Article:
• Decide on the aperture you want to use for depth of field. In this case I wanted f/1.8
  • Figure that from f/13 to f/1.8 is 5 and 2/3 stops
  • Find a 5 and 2/3 stop neutral density filter or adjust your aperture to match the ND filter(s) you have. If you have a 3 stop filter you can go from f/11 to f/4, with a 4 stop filter you can go to f/2.8, with a 6 stop filter you can go to f/1.4 (I opted for stacking two 3 stop filters above)
  • Take the photo with the ND filter(s) in place
  • Adjust the shutter speed up/down to darken or lighten the background
  • Adjust the power of the flash up/down to get the proper exposure on the subject
  • Deal with focus and color issues

To figure out the exposure with high speed sync

  • Decide on the aperture you want to use
  • Set the camera to that aperture
  • Make sure your flash is in HSS mode
  • Adjust your shutter speed up/down to darken or lighten the background to how you want it to look
  • Adjust the power of the flash to give proper exposure on the subject or use TTL if available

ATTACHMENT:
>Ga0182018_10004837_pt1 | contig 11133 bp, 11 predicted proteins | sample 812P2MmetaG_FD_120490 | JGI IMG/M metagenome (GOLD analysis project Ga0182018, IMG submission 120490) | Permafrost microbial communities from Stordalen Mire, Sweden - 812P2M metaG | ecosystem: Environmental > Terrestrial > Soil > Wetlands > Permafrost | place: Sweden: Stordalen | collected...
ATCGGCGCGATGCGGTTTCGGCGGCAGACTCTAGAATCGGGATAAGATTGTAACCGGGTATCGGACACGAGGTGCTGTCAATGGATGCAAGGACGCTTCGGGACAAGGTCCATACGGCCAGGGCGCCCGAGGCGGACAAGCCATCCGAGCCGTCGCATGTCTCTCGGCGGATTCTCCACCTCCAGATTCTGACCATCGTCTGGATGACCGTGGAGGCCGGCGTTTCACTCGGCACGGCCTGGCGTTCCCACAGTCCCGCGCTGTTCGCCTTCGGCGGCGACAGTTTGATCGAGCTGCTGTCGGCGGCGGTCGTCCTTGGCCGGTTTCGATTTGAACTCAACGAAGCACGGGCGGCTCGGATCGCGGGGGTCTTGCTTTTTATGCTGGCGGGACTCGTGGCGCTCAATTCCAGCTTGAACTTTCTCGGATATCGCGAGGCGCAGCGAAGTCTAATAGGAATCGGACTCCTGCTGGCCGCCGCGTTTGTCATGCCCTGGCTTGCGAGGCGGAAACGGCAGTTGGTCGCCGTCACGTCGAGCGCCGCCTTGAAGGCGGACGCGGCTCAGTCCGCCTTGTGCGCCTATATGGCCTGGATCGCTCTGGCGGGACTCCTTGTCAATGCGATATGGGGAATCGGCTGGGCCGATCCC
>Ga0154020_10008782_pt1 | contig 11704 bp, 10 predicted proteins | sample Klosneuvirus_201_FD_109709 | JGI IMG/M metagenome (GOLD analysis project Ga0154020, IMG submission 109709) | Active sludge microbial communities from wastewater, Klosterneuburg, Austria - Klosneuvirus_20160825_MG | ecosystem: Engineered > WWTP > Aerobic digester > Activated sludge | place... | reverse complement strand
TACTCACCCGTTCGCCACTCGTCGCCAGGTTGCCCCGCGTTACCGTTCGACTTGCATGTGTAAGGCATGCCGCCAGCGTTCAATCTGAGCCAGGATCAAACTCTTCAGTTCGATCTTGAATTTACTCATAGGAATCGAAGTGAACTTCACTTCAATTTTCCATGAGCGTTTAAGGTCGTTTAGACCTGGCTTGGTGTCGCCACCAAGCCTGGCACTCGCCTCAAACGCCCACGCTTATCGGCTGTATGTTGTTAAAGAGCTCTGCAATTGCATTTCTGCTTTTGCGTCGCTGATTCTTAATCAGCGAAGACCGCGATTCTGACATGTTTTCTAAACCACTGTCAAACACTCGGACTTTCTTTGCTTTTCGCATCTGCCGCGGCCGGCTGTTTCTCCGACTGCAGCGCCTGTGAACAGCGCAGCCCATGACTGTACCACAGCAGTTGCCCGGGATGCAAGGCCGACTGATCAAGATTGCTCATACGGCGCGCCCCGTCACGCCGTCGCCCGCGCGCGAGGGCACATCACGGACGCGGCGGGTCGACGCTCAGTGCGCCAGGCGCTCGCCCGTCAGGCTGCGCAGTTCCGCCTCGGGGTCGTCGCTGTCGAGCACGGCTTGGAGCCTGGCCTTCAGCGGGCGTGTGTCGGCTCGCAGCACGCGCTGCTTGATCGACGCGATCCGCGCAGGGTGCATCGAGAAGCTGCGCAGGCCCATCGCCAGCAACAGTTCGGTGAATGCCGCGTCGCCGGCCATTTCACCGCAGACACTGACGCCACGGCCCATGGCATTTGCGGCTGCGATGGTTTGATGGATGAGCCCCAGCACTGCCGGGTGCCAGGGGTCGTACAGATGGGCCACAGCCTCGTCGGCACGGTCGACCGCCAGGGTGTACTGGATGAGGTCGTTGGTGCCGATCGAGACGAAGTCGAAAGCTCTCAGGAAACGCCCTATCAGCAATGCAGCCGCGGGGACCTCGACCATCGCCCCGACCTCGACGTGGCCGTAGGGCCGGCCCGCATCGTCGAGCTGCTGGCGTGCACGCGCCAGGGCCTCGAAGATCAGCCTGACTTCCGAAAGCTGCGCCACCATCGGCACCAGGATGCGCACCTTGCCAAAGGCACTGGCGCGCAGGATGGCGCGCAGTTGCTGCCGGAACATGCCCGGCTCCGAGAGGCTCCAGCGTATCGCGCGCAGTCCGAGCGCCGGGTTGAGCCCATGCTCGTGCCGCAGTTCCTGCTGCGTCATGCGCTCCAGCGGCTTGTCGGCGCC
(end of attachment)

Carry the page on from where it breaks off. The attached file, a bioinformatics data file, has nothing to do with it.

Do note that HSS on speed lights will run through batteries quicker. The folks at Interfit, though, tell me that the S1 battery actually lasts longer in HSS mode. HSS may also shorten the life of the flash tube. But everything is a tradeoff in photography.

Revisiting Shutter Speed In Relation to Flash Photography

How shutter speed affects flash in and out of the studio

Does this ever happen to you?

Does this ever happen to you?

From in-person discussions, q&a sessions in CreativeLive classes I’ve been involved in, and from online discussion groups I have come to the conclusion that shutter speed when using flash is a difficult concept for photographers to grasp when first introduced. We’re all familiar with the three legs of the exposure triangle: ISO (sensitivity), Aperture (amount of light passing through the lens), and Shutter Speed (how long the light is allowed to reach the sensor. For a more in depth look at how shutter speed affects your photos please visit this guide on the PhotographyTalk site). When we add flash into the situation there are another two legs added, the amount of light and the duration of the flash. And at the same time, the Shutter Speed leg’s effect is somewhat tossed away. This makes it sound more complicated than it actually is.